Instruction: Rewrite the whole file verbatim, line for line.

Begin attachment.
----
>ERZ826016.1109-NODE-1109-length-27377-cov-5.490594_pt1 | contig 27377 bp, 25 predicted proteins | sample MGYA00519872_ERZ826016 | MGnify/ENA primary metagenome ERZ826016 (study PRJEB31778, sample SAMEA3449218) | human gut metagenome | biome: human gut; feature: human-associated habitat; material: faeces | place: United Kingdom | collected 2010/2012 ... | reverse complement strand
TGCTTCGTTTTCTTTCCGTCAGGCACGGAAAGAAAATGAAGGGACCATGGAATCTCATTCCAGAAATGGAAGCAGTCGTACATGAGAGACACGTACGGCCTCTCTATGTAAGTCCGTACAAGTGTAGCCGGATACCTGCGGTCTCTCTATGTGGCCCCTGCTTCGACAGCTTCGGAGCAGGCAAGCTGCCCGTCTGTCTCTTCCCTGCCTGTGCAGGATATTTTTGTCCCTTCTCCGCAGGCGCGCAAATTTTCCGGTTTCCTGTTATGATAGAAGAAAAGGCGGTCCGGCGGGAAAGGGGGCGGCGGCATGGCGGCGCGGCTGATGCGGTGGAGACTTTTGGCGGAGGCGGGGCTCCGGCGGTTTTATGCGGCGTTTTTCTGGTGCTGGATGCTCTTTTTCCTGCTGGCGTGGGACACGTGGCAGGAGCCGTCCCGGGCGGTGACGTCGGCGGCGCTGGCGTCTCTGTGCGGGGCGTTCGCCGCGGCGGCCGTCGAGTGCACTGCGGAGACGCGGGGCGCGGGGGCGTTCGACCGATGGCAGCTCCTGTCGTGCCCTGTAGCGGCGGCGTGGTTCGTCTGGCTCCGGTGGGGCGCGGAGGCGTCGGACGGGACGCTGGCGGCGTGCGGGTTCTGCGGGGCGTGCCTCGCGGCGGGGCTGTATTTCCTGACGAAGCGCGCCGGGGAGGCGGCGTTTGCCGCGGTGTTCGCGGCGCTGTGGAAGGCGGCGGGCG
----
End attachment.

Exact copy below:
>ERZ826016.1109-NODE-1109-length-27377-cov-5.490594_pt1 | contig 27377 bp, 25 predicted proteins | sample MGYA00519872_ERZ826016 | MGnify/ENA primary metagenome ERZ826016 (study PRJEB31778, sample SAMEA3449218) | human gut metagenome | biome: human gut; feature: human-associated habitat; material: faeces | place: United Kingdom | collected 2010/2012 ... | reverse complement strand
TGCTTCGTTTTCTTTCCGTCAGGCACGGAAAGAAAATGAAGGGACCATGGAATCTCATTCCAGAAATGGAAGCAGTCGTACATGAGAGACACGTACGGCCTCTCTATGTAAGTCCGTACAAGTGTAGCCGGATACCTGCGGTCTCTCTATGTGGCCCCTGCTTCGACAGCTTCGGAGCAGGCAAGCTGCCCGTCTGTCTCTTCCCTGCCTGTGCAGGATATTTTTGTCCCTTCTCCGCAGGCGCGCAAATTTTCCGGTTTCCTGTTATGATAGAAGAAAAGGCGGTCCGGCGGGAAAGGGGGCGGCGGCATGGCGGCGCGGCTGATGCGGTGGAGACTTTTGGCGGAGGCGGGGCTCCGGCGGTTTTATGCGGCGTTTTTCTGGTGCTGGATGCTCTTTTTCCTGCTGGCGTGGGACACGTGGCAGGAGCCGTCCCGGGCGGTGACGTCGGCGGCGCTGGCGTCTCTGTGCGGGGCGTTCGCCGCGGCGGCCGTCGAGTGCACTGCGGAGACGCGGGGCGCGGGGGCGTTCGACCGATGGCAGCTCCTGTCGTGCCCTGTAGCGGCGGCGTGGTTCGTCTGGCTCCGGTGGGGCGCGGAGGCGTCGGACGGGACGCTGGCGGCGTGCGGGTTCTGCGGGGCGTGCCTCGCGGCGGGGCTGTATTTCCTGACGAAGCGCGCCGGGGAGGCGGCGTTTGCCGCGGTGTTCGCGGCGCTGTGGAAGGCGGCGGGCG